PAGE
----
Dragon Arum
Dracunculus vulgaris

Dracunculus vulgaris
This spectacular plant can often reach a height of one metre or more. Its colour can vary from pure white to a very dark purple. Its amazing appearance is somewhat marred by its appalling odour – that of rotting flesh. It can be found in olive groves, scrub, and the rubble of gorges and river beds.

Friar’s cowl
Arisarum vulgare

Arisarum vulgaris
One of the most frequent questions we receive is about the fascinating little plant, which is in the same family as the stately Dragon Arum.  It is a common plant in Crete and can be found in woodlands, olive groves, maquis, scrub and rocky places. It flowers in winter and early spring.


Also see:
Ten Cretan orchids
Ten rare plants of Crete


For plant identification help try Cretan flora.

Ten common plants to find on Crete

What are the flowers you most likely to see on Crete? That depends on where and especially when you visit, but here are 10 flowers that many visitors to Crete are likely to notice, either as they widespread or rather striking in appearance.

Jerusalem sage Phlomis cretica

This is one of three species of Phlomis to be found growing on Crete. It is similar to sage, but does not have the strong typical aroma of true sage. Phlomis cretica, along with the very similar Phlomis fructicosa can be found in central and western Crete, whereas in eastern Crete the variety is Phlomis lanata. Despite its name it is not endemic. It can be found in woodland clearings, scrub, garrigue, phrygana and among rocks on chalk substrata.

Phlomis fructicosa

Mandragora officinalis

Mandrake Mandragora officinarum (Mandragora autumnalis)

This is the plant that was thought to emit a piercing scream if uprooted, condemning the hearer to instant madness or death. The root does contain a powerful hallucinogenic and was used in witchcraft and herbal medicine. It is very common throughout Crete and can be found in scrub, rocky terrain, and roadsides.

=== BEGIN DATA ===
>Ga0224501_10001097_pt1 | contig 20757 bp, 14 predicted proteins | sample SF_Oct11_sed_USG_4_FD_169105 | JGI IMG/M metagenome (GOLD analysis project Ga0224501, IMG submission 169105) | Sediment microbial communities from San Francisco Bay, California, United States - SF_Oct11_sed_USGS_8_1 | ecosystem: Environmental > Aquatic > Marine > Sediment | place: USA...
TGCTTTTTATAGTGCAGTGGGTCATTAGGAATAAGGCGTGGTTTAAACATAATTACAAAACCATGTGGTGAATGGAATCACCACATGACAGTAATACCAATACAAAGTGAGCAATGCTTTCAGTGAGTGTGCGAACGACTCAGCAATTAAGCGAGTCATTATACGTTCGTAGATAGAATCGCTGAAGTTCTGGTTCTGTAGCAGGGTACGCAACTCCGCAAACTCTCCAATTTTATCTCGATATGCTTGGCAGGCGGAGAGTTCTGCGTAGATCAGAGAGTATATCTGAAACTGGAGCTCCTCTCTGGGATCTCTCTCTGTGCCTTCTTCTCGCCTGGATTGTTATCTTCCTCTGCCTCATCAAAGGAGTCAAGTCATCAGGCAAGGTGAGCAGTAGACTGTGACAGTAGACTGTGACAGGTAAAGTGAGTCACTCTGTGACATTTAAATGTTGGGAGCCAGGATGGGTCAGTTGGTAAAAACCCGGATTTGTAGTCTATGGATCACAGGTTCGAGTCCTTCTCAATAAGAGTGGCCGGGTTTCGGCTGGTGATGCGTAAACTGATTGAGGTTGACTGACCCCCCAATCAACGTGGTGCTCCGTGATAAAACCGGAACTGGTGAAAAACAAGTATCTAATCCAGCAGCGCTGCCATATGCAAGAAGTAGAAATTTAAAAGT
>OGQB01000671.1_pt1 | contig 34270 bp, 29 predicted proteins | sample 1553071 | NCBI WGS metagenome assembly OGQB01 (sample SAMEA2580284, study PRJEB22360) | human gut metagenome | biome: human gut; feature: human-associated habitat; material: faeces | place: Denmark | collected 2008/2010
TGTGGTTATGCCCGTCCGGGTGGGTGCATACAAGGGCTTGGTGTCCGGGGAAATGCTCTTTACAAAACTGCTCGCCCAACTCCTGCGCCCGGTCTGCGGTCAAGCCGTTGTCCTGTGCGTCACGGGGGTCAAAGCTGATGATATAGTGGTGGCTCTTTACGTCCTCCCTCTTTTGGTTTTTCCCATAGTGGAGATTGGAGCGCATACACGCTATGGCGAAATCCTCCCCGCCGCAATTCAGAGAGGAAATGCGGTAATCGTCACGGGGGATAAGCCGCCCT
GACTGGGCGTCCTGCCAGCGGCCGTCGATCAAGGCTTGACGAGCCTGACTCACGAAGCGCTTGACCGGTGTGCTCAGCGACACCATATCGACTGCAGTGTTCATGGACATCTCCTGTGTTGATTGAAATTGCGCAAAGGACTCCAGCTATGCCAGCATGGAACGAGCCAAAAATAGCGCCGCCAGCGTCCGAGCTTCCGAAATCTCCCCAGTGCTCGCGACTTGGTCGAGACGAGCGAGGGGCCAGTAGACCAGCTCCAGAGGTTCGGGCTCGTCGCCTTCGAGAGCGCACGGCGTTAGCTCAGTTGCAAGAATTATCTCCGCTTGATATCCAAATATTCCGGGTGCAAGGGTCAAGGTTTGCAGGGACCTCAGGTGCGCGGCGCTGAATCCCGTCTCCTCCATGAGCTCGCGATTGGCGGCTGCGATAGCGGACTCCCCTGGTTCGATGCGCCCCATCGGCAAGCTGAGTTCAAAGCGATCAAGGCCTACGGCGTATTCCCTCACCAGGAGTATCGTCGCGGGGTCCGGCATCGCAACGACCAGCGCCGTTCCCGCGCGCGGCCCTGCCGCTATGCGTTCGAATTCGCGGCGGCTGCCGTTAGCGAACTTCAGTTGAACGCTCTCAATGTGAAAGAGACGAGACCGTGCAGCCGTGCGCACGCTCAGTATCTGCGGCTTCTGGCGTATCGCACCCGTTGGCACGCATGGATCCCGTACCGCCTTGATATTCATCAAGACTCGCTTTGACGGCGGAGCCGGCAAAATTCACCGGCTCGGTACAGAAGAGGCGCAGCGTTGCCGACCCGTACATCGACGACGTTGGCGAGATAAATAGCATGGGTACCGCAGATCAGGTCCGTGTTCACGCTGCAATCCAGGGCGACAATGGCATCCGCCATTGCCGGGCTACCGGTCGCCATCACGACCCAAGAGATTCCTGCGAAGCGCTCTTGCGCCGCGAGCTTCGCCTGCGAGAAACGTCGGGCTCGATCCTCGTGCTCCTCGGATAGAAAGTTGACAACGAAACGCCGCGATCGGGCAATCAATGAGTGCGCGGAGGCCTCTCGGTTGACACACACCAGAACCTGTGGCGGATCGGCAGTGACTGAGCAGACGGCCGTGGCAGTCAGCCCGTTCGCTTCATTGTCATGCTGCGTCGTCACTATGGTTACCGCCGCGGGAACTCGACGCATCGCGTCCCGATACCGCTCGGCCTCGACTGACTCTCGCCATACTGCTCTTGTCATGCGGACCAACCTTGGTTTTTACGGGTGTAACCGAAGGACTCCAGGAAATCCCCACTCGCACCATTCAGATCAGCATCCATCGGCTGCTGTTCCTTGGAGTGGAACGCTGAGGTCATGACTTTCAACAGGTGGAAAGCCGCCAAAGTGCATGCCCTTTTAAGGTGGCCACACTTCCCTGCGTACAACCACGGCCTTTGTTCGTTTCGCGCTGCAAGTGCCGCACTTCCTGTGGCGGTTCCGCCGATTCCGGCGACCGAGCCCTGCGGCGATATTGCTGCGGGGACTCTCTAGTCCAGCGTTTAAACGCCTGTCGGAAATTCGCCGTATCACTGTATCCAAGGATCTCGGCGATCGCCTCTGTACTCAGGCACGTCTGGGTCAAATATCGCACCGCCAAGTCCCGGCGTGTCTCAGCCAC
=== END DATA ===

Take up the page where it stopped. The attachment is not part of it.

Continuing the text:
Campanula spatulata ssp filicaulis

This is a perennial native bellflower of central and eastern Crete. It has a very wiry, slender stem which often threads its way through spiny shrubs for protection.

It flowers in May and June, before the temperatures start to soar. It grows in phrygana, rocky places, scree and river beds.

Campanula spatulata ssp filicaulis

Glaucium flavum

Yellow horned poppy Glaucium flavum

One of two species of Glaucium that grow on Crete, G. flavum grows in rocky places near the sea. It's the same yellow horned poppy that many know from the coast of southern and eastern England. This specimen was photographed on the headland in Aghios Nikolaos in June. It is fairly common all over the island. Some plants, as this one, have plain yellow petals, while some have a black/brown blotch at the base of each petal.

Bermuda buttercup Oxalis pes-caprae

This is a pernicious weed which was introduced to Crete (and practically everywhere else) from South Africa. Its bright, yellow blooms are attractive and can form dense carpets in meadows and olive grows, but its aggressive spread is forcing out and suffocating native plants. To reproduce it forms underground bulbils that are very difficult to eradicate and they remain in the soil when the parent plant is pulled up.

Oxalis pes-caprae

Cistus creticus

Cretan rock rose Cistus creticus ssp eriocephalus

Of the two forms of Cistus creticus on the island, this variety seems to be the most common and widespread. It can be recognized by its flat edged leaves and fewer, larger flowers than Cistus creticus ssp creticus. Labdanum, an aromatic resin, is still harvested in villages west of Heraklion in the traditional manner. It can be found in woodland clearings, maquis, garrigue and phryganae.

Black widow iris Iris tuberosa (Hermodactylus tuberosa)

Another of our frequently asked questions is to identify this amazingly beautiful but strange iris. As a result of its fragrance it is often sold as a cut flower. It is widespread in the Mediterranean, but is found sporadically on Crete. Its name of Hermodactylus likens this plant to the ‘fingers of Hermes’, which may refer to its elongated, underground rhizome (bulb). It can be found in fields, stream banks, roadsides and light woodland.

Iris tuberosa

Scolymus hispanicus

Spanish oyster plant Scolymus hispanicus

The young roots and leaf tips of this plant are used as a vegetable and can be boiled, braised or steamed. As the plant matures, however, it becomes tough and prickly.  It can be found growing on roadsides and in abandoned fields. When in full flower, this is a very attractive and ornamental plant, which can be found across the island.

More flowers month by month here

10 flowers of Crete
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